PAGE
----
Today, on March 4, 1879 (Philippines):
One of the greatest proponents of Women’s Rights in the Philippines, Rosa Sevilla de Alvero was born on this day in 1879. Her father was noted for being a Commander in the Philippine Revolutionary Forces which may have influenced her Nationalism, where she also worked for La Independencia, a newspaper that circulated during the war between September 1899 and November 1900—published by General Antonio Luna.
After the war with Spain, she created the Instituto de Mujeres (Women’s Institute), the first school for girls taught in Spanish and English; in her honor, it was renamed to the Rosa Sevilla Memorial College. In addition, she co-founded the Liga de Damas Filipinas (Women’s League of the Philippines), the Federacion Catolica de Mujeres (the Catholic Women’s Federation), and the Asociasion de Hispanitas (Association of female Hispanics). Lastly she was the first to push for Tagalog becoming the national language.
But most notably, she fought for the woman’s right to vote—gaining prestige from being on the Supreme National Council, being on the board of the directors for the National Federation of Women’s Clubs in the Philippines, and participating in the First Independence Congress, the Ladies Auxiliary and the Akademya ng Wikang Tagalog (Tagalog Language Academy).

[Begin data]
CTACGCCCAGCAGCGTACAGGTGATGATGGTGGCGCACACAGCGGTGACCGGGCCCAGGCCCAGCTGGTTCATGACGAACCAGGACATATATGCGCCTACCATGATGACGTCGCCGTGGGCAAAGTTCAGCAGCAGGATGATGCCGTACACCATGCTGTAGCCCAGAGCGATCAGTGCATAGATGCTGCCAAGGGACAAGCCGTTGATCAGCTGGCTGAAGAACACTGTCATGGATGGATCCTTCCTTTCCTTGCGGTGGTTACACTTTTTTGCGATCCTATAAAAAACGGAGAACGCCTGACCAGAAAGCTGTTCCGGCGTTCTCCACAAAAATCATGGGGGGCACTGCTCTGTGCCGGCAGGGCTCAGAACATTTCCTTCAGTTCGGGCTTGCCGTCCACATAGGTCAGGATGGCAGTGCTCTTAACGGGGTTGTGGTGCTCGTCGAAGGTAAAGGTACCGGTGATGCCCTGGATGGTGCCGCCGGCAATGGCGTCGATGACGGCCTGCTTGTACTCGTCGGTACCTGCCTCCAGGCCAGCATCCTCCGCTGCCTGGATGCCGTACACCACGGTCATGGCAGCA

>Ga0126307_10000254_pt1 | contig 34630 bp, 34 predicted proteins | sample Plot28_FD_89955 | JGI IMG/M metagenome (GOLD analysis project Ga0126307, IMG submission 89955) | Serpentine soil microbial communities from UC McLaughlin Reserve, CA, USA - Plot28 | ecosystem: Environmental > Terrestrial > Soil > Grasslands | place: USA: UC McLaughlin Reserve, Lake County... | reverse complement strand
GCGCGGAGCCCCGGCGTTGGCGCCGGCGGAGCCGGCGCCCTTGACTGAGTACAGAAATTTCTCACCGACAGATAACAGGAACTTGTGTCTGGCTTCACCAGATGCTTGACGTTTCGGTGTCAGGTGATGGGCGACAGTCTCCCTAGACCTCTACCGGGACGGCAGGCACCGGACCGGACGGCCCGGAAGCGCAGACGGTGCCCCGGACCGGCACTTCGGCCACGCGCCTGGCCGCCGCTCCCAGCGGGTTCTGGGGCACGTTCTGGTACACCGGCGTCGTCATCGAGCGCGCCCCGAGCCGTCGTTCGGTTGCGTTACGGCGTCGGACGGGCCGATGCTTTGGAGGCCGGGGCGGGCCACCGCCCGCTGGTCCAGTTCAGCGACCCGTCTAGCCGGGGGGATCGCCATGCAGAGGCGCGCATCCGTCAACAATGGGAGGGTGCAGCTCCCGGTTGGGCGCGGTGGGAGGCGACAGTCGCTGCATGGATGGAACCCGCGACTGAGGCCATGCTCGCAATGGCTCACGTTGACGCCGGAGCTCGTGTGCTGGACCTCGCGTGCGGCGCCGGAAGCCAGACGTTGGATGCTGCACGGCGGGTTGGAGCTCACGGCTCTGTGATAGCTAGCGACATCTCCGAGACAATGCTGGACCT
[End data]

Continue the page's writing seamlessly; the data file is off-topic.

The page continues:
During the Japanese and subsequent American liberation, she attended the sick and wounded in the “Convalescent Home No. 8” and the PCAU (Philippine Civil Affairs Units) Number 5 respectively.
Sevilla died on May 11, 1954, at the age of 74. Prior to her death, she was granted a “Certificate of Award and Medal” by President Quirino; the Queen Isabela Award; and a gold medal for her contribution to education.
Read more about this amazing woman @ http://bit.ly/1hDV0Kv